> You have to be a bit of an idiot to eschew the modern, rational understanding of reality as a basis for your moral code and instead choose a word salad dating from hundreds or thousands of years ago written by people with no understanding of the world, nor any consistency about what they thought about anything.

> It's OK for people to believe whatever rubbish they want, in their private lives, and should they attempt to force those beliefs on others it must be judged whether or not they are causing harm. In attempting to undermine equality for gay people they are causing harm and should be told to stop or prevented. In contrast, people who attempt to "force" on others the belief that people should be treated equally are acting in a way that will improve the world for others, and as such they should be encouraged.
> All opinions are not equal. Some cause harm, while others reduce harm, and they should be judged accordingly.

That is a perfectly understandable defence of equal treatment from a non-religious position, but it is only one reason to believe in equal treatment. Where I think it falls down is in the contention that you have to take a "Rationalist" starting point or you are doomed to promote inequality. I know of many Christians who would say that they believe that every human being is of equal worth and that everyone is a sinner and therefore everyone should be treated equally. Given that Christians purportedly believe that all humans are created in the image of God (well some of them do anyway) it seems illogical and irrational for them to be treated differently.

I don't fully agree that rational thought = equality. Depends on your definition of rational thought I suppose, but there are plenty of examples throughout history of people using "Science" to justify inequality (just as there are plenty of examples of religion being used as a justification for it).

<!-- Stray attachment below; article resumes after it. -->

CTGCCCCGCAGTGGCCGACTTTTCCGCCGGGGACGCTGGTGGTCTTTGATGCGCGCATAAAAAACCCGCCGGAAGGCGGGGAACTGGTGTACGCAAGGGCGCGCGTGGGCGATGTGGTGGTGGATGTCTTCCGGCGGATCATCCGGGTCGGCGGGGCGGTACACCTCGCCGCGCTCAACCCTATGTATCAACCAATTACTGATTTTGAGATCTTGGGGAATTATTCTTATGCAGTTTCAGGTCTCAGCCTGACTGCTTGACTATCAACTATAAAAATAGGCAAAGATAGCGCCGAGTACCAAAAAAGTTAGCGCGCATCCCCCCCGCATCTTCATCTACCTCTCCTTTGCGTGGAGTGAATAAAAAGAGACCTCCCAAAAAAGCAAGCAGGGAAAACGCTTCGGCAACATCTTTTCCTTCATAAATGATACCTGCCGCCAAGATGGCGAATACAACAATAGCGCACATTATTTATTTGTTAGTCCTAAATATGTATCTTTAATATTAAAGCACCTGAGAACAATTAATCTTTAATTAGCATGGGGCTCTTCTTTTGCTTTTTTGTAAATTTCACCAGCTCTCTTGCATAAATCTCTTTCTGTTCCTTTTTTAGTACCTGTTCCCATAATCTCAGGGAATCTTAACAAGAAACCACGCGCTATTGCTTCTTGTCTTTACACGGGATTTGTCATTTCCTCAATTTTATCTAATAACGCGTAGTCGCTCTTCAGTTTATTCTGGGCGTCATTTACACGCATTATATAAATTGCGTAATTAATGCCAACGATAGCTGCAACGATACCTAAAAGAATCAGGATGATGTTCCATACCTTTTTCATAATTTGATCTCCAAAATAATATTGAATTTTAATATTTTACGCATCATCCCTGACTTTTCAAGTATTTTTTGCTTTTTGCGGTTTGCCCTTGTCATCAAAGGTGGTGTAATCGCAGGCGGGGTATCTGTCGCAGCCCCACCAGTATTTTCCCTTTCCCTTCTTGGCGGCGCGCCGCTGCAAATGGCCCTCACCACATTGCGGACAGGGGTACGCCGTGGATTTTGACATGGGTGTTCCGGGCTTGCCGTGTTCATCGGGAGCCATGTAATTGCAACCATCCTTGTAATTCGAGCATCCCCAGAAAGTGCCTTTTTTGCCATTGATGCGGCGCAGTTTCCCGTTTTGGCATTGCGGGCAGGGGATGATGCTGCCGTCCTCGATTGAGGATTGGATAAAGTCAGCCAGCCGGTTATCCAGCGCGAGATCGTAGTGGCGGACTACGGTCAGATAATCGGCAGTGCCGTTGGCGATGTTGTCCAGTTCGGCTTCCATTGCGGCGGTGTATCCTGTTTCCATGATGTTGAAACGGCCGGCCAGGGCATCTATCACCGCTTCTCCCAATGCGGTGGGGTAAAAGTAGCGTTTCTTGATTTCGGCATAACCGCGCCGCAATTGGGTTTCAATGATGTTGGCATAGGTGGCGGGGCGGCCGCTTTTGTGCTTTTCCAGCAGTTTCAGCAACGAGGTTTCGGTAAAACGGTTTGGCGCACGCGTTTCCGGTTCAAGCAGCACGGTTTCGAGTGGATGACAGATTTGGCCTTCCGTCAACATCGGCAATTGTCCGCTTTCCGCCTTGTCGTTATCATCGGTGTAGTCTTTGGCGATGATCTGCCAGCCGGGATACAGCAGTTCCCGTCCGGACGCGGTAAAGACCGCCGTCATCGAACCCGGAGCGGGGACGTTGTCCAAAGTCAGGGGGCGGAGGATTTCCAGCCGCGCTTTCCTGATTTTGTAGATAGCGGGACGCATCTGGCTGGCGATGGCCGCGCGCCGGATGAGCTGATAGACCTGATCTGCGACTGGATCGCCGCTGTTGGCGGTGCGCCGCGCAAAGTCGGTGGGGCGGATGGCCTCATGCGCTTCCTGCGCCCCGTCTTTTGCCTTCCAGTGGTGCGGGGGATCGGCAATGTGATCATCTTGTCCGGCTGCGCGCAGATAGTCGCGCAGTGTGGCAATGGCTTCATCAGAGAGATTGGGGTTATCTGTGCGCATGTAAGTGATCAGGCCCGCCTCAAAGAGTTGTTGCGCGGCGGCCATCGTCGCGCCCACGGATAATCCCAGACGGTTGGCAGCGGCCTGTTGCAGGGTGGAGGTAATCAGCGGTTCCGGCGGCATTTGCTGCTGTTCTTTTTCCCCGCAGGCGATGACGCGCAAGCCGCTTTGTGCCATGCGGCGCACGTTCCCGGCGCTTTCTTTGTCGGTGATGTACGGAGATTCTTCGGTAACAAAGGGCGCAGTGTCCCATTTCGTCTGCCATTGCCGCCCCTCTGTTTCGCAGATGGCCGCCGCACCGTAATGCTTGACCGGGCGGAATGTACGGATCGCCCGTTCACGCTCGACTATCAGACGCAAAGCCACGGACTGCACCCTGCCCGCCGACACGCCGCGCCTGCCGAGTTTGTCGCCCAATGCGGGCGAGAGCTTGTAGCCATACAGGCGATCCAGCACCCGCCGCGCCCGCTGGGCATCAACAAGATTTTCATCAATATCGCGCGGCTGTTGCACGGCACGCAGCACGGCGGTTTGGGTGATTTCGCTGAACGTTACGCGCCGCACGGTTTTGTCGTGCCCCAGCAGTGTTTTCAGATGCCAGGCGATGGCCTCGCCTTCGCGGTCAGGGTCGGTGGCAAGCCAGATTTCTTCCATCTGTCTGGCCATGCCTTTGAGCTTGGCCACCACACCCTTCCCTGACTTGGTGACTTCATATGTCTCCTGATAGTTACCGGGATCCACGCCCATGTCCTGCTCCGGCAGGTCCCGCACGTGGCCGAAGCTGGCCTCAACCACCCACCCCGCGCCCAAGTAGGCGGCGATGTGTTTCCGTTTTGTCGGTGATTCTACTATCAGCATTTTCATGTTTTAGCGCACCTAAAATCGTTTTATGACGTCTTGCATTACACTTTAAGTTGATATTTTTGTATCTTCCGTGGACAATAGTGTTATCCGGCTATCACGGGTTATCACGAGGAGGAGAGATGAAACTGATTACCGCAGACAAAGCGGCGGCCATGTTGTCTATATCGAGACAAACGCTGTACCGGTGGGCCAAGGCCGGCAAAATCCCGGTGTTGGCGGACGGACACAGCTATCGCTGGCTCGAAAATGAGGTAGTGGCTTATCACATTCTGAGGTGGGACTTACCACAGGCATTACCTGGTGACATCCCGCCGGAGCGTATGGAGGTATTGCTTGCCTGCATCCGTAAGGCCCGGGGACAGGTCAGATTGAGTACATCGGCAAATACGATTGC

I also find the characterisation of people as "Good" and "Bad" problematic, particularly when you try to judge people's value by it. Humans are incredibly complex creatures and even the best examples have done things which make the world a worse place. My view is that all humans, good and bad, are of the same value and that once we start trying to attribute value to people we create conditions for inequality.

I'm not going to get into a debate about the worth of religious texts but I can't help but feel that your dismissal of them is somewhat unfair and not entirely grounded in fact.

 

 

 

 

Whitters - on 12 Jan 2018
In reply to MonkeyPuzzle:

Come on now, you know full well that any form of dissenting voice is shut down. For example, there was a bunch of adverts due to be run by a Christian group back in 2014 that got pulled following "Outrage among gay campaigners". Now, whilst you might not agree with the content of the adverts, it is an example of a lobbying group imposing their views and stifling free speech.

Now, people can disagree on whether that is a good or a bad thing but you have to accept that it is happening.

Chris the Tall - on 12 Jan 2018
In reply to cb294:

> I tried to support Whitter's claim that Chris the Tall's idea about NT theology superseding the old Jewish law was contradicted already in the Bible.